By Robert Tapfumaneyi
UNICEF Zimbabwe has appointed Nkosilathi Nyathi (17) as a UNICEF Youth Climate Advocate to advance the climate and environment agenda in Zimbabwe and mobilise other young people to join the fight against climate change.
The appointment comes as UNICEF commemorates World Children’s Day on November 20, under the theme: “Reimagining a Greener more Sustainable Future, for Every Child”.
Nkosi, who lives in the resort town of Victoria Falls, has been an advocate for climate change and environmental issues since he was 10 years old and participated in his school’s environmental club.
Since 2015, he has been engaged with UNICEF as well as Greenline Africa ambassador advocating for climate action at many events and giving a voice on climate change in Zimbabwe and Africa.
“This appointment gives me a greater opportunity to lend a voice for the youth around climate change because we are the future,” Nkosi said.
“I am excited and ready to work with others in saving our planet and protecting children from the impact of climate change and environmental degradation.”
“I live it, my family and friends live it too. I stand in solidarity with countless young people who want their voices to be heard and acted upon for climate action.
“We are becoming more certain that we will be heard and those in power will listen,” he said.
Over the years Nkosi’s passion for climate change issues, which stem from the continued environmental degradation he has witnessed in his hometown, has motivated him to participate in important climate change initiatives around the world.
In 2019, he travelled to the COP25 Climate Summit in Spain.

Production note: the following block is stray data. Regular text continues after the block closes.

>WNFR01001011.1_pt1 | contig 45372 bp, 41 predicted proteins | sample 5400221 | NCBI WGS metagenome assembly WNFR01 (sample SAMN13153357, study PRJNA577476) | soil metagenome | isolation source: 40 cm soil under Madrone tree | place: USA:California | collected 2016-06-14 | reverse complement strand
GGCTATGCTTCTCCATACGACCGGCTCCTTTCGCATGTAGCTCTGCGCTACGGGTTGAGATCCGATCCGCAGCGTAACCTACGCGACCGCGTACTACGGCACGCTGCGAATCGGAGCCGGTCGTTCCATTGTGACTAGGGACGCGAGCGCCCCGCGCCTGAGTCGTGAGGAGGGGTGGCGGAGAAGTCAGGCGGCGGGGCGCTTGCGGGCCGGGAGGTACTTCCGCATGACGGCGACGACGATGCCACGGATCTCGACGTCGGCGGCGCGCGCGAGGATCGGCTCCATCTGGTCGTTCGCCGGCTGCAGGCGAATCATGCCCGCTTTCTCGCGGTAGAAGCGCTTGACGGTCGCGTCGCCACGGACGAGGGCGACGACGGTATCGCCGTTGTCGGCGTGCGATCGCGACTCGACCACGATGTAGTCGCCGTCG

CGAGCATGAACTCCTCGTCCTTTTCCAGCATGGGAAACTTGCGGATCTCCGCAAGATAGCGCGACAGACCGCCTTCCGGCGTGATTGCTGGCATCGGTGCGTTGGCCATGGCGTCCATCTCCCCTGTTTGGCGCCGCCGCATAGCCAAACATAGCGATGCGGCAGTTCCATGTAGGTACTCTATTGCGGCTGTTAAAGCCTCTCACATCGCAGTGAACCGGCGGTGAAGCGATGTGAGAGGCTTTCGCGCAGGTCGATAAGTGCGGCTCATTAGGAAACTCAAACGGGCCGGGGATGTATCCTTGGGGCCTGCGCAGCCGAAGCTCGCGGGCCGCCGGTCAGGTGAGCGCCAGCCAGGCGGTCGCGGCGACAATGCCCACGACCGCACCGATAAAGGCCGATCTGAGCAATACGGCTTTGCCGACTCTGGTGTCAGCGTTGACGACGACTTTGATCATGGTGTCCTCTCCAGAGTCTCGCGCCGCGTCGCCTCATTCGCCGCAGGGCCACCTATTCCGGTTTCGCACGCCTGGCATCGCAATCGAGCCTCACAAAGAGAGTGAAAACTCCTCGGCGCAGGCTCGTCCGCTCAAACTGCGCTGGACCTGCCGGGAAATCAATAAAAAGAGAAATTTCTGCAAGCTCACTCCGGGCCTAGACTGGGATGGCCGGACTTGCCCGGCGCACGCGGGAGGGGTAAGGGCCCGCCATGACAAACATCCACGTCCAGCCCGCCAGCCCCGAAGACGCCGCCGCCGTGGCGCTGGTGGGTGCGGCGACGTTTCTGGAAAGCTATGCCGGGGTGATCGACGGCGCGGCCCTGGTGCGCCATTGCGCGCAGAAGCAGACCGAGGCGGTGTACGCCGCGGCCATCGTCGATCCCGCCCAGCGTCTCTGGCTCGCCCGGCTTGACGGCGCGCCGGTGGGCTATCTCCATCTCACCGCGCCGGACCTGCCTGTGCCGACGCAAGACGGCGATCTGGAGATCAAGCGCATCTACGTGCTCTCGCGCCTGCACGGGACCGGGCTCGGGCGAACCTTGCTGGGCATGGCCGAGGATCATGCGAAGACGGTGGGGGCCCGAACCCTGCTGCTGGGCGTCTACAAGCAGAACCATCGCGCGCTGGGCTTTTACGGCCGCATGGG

There, Nkosi joined voices with other young people from around the world calling on world leaders to urgently address the climate and biodiversity challenges facing the globe today.
In February 2020, Nkosi participated in the sixth session of the African Regional Summit on Sustainable Development in Victoria Falls, making a passionate opening speech in the presence of world leaders including the United Nations Deputy Secretary-General, Amina Mohammed, and President Emmerson Mnangagwa.
“UNICEF has worked with and supported Nkosi in his climate activism for some years and we are proud to be part of his journey and excited to formalise his appointment as a UNICEF youth climate advocate,” said Laylee Moshiri, UNICEF Zimbabwe representative.
“Climate change is a child rights issue, and it very important that awareness is raised among young people, by young people to drive hope for a better future – one with a safe and secure environment.”
The World Children’s Day is UNICEF’s global day of action for children, by children, marking the adoption of the Convention on the Rights of the Child (CRC) on November 20, 1989.